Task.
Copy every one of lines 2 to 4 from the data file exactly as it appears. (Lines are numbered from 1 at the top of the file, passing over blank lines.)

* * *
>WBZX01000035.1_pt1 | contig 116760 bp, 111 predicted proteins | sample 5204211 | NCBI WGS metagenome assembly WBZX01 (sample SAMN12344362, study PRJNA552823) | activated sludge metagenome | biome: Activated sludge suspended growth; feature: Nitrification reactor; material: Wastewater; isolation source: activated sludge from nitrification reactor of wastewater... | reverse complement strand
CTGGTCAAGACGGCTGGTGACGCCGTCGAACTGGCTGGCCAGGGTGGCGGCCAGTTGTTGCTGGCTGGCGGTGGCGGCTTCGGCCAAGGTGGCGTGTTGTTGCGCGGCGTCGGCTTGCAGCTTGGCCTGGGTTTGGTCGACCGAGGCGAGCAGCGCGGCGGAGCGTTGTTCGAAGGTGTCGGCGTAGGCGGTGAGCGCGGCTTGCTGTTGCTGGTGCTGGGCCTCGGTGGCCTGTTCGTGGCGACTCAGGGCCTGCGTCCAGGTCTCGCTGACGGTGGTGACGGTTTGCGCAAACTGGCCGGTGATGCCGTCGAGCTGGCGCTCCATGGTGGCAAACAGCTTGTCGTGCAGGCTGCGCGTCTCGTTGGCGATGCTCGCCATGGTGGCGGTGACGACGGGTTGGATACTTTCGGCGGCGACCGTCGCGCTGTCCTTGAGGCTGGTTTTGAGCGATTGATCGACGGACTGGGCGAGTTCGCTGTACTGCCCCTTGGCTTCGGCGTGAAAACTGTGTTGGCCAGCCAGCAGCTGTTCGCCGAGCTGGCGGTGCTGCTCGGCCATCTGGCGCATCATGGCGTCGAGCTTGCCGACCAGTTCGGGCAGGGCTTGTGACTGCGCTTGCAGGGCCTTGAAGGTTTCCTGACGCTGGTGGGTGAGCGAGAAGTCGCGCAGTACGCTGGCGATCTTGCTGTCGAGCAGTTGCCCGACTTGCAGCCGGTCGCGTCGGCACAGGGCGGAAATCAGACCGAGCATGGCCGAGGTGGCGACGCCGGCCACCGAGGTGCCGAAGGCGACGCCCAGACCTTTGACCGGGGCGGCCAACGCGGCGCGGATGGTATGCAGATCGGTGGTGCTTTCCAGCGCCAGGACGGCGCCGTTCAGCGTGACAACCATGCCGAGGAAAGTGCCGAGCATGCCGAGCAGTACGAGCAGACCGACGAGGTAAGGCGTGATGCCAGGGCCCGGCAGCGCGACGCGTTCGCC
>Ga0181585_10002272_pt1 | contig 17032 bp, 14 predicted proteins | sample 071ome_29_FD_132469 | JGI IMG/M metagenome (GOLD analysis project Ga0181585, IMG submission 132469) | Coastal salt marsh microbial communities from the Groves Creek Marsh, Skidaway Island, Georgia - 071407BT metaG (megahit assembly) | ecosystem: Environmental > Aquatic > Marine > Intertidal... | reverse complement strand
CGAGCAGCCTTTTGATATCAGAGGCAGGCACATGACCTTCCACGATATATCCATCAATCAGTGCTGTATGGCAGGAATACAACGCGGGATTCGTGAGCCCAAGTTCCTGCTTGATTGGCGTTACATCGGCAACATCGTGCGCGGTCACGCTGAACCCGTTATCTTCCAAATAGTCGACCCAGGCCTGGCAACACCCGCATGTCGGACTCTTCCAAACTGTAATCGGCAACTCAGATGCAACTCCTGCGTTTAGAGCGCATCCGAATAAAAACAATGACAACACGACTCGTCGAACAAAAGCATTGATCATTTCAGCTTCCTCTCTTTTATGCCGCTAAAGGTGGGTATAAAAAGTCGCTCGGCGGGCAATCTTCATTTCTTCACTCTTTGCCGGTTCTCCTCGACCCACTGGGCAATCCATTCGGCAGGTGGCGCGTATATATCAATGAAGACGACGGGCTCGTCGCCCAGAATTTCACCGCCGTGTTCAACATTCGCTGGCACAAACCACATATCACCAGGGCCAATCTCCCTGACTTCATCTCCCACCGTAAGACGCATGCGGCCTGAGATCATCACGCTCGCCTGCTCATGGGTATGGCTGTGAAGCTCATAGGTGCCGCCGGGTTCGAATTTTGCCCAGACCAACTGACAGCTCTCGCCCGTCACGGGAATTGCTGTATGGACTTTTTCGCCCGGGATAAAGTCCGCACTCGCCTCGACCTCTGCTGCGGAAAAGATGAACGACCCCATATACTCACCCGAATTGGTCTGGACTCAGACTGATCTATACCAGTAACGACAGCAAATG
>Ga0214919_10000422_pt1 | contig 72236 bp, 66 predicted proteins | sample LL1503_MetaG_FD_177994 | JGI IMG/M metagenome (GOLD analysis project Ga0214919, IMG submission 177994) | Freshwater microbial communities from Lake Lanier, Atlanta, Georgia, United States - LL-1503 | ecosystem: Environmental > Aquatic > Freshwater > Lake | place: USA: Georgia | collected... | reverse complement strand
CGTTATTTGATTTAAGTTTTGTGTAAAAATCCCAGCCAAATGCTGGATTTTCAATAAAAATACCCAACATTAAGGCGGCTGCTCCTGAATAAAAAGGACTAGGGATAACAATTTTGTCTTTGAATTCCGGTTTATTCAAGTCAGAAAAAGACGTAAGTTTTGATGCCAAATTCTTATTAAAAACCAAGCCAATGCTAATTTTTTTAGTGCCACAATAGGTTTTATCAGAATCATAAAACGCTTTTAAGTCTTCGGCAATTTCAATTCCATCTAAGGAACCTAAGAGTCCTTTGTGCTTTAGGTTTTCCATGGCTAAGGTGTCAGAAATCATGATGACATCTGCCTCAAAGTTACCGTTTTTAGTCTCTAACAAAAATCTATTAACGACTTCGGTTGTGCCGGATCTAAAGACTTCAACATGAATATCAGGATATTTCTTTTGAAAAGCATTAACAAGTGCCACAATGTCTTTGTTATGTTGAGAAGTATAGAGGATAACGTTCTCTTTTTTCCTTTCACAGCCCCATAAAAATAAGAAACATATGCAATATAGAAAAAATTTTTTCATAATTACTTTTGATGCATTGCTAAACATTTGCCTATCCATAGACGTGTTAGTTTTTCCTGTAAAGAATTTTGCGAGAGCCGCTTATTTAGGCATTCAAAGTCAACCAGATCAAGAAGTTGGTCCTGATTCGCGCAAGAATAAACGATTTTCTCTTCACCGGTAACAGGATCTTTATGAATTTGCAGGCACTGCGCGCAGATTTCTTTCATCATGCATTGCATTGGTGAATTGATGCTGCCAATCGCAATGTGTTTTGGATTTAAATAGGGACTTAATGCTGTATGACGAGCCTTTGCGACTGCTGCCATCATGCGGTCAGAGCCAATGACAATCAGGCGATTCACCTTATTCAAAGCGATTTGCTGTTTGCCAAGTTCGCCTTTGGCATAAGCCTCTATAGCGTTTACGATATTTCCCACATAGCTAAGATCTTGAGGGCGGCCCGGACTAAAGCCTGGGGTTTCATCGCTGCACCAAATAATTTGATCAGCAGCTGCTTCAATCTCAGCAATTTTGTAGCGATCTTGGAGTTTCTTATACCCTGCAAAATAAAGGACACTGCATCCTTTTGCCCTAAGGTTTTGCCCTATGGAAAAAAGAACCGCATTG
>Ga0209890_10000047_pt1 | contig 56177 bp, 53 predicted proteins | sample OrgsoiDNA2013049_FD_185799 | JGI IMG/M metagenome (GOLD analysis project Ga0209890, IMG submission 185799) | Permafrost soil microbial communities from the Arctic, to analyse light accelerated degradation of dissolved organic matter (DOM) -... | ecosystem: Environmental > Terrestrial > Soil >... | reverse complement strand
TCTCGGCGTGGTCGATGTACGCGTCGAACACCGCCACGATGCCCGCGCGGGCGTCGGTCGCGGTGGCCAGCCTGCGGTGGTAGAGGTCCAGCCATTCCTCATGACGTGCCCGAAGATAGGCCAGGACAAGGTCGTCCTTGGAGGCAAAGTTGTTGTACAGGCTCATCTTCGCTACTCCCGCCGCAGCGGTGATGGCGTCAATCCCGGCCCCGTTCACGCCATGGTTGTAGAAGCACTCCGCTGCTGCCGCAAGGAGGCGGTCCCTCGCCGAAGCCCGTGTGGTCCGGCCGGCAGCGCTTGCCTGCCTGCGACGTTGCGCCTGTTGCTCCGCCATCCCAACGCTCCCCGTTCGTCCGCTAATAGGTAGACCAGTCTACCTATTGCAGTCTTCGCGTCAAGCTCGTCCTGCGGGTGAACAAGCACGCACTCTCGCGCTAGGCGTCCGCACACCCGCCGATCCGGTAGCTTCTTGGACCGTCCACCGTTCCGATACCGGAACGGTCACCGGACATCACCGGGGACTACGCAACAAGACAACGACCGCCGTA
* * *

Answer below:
CTGGTCAAGACGGCTGGTGACGCCGTCGAACTGGCTGGCCAGGGTGGCGGCCAGTTGTTGCTGGCTGGCGGTGGCGGCTTCGGCCAAGGTGGCGTGTTGTTGCGCGGCGTCGGCTTGCAGCTTGGCCTGGGTTTGGTCGACCGAGGCGAGCAGCGCGGCGGAGCGTTGTTCGAAGGTGTCGGCGTAGGCGGTGAGCGCGGCTTGCTGTTGCTGGTGCTGGGCCTCGGTGGCCTGTTCGTGGCGACTCAGGGCCTGCGTCCAGGTCTCGCTGACGGTGGTGACGGTTTGCGCAAACTGGCCGGTGATGCCGTCGAGCTGGCGCTCCATGGTGGCAAACAGCTTGTCGTGCAGGCTGCGCGTCTCGTTGGCGATGCTCGCCATGGTGGCGGTGACGACGGGTTGGATACTTTCGGCGGCGACCGTCGCGCTGTCCTTGAGGCTGGTTTTGAGCGATTGATCGACGGACTGGGCGAGTTCGCTGTACTGCCCCTTGGCTTCGGCGTGAAAACTGTGTTGGCCAGCCAGCAGCTGTTCGCCGAGCTGGCGGTGCTGCTCGGCCATCTGGCGCATCATGGCGTCGAGCTTGCCGACCAGTTCGGGCAGGGCTTGTGACTGCGCTTGCAGGGCCTTGAAGGTTTCCTGACGCTGGTGGGTGAGCGAGAAGTCGCGCAGTACGCTGGCGATCTTGCTGTCGAGCAGTTGCCCGACTTGCAGCCGGTCGCGTCGGCACAGGGCGGAAATCAGACCGAGCATGGCCGAGGTGGCGACGCCGGCCACCGAGGTGCCGAAGGCGACGCCCAGACCTTTGACCGGGGCGGCCAACGCGGCGCGGATGGTATGCAGATCGGTGGTGCTTTCCAGCGCCAGGACGGCGCCGTTCAGCGTGACAACCATGCCGAGGAAAGTGCCGAGCATGCCGAGCAGTACGAGCAGACCGACGAGGTAAGGCGTGATGCCAGGGCCCGGCAGCGCGACGCGTTCGCC
>Ga0181585_10002272_pt1 | contig 17032 bp, 14 predicted proteins | sample 071ome_29_FD_132469 | JGI IMG/M metagenome (GOLD analysis project Ga0181585, IMG submission 132469) | Coastal salt marsh microbial communities from the Groves Creek Marsh, Skidaway Island, Georgia - 071407BT metaG (megahit assembly) | ecosystem: Environmental > Aquatic > Marine > Intertidal... | reverse complement strand
CGAGCAGCCTTTTGATATCAGAGGCAGGCACATGACCTTCCACGATATATCCATCAATCAGTGCTGTATGGCAGGAATACAACGCGGGATTCGTGAGCCCAAGTTCCTGCTTGATTGGCGTTACATCGGCAACATCGTGCGCGGTCACGCTGAACCCGTTATCTTCCAAATAGTCGACCCAGGCCTGGCAACACCCGCATGTCGGACTCTTCCAAACTGTAATCGGCAACTCAGATGCAACTCCTGCGTTTAGAGCGCATCCGAATAAAAACAATGACAACACGACTCGTCGAACAAAAGCATTGATCATTTCAGCTTCCTCTCTTTTATGCCGCTAAAGGTGGGTATAAAAAGTCGCTCGGCGGGCAATCTTCATTTCTTCACTCTTTGCCGGTTCTCCTCGACCCACTGGGCAATCCATTCGGCAGGTGGCGCGTATATATCAATGAAGACGACGGGCTCGTCGCCCAGAATTTCACCGCCGTGTTCAACATTCGCTGGCACAAACCACATATCACCAGGGCCAATCTCCCTGACTTCATCTCCCACCGTAAGACGCATGCGGCCTGAGATCATCACGCTCGCCTGCTCATGGGTATGGCTGTGAAGCTCATAGGTGCCGCCGGGTTCGAATTTTGCCCAGACCAACTGACAGCTCTCGCCCGTCACGGGAATTGCTGTATGGACTTTTTCGCCCGGGATAAAGTCCGCACTCGCCTCGACCTCTGCTGCGGAAAAGATGAACGACCCCATATACTCACCCGAATTGGTCTGGACTCAGACTGATCTATACCAGTAACGACAGCAAATG